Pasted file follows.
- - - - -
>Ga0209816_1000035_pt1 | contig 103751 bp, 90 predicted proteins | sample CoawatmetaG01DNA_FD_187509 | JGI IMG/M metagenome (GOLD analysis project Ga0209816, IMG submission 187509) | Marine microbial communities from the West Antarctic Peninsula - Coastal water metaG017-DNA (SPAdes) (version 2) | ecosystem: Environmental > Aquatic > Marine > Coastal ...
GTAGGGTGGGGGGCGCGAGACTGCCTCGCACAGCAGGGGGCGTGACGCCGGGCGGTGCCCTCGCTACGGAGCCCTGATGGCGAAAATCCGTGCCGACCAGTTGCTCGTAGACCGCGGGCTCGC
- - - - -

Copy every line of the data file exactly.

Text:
>Ga0209816_1000035_pt1 | contig 103751 bp, 90 predicted proteins | sample CoawatmetaG01DNA_FD_187509 | JGI IMG/M metagenome (GOLD analysis project Ga0209816, IMG submission 187509) | Marine microbial communities from the West Antarctic Peninsula - Coastal water metaG017-DNA (SPAdes) (version 2) | ecosystem: Environmental > Aquatic > Marine > Coastal ...
GTAGGGTGGGGGGCGCGAGACTGCCTCGCACAGCAGGGGGCGTGACGCCGGGCGGTGCCCTCGCTACGGAGCCCTGATGGCGAAAATCCGTGCCGACCAGTTGCTCGTAGACCGCGGGCTCGC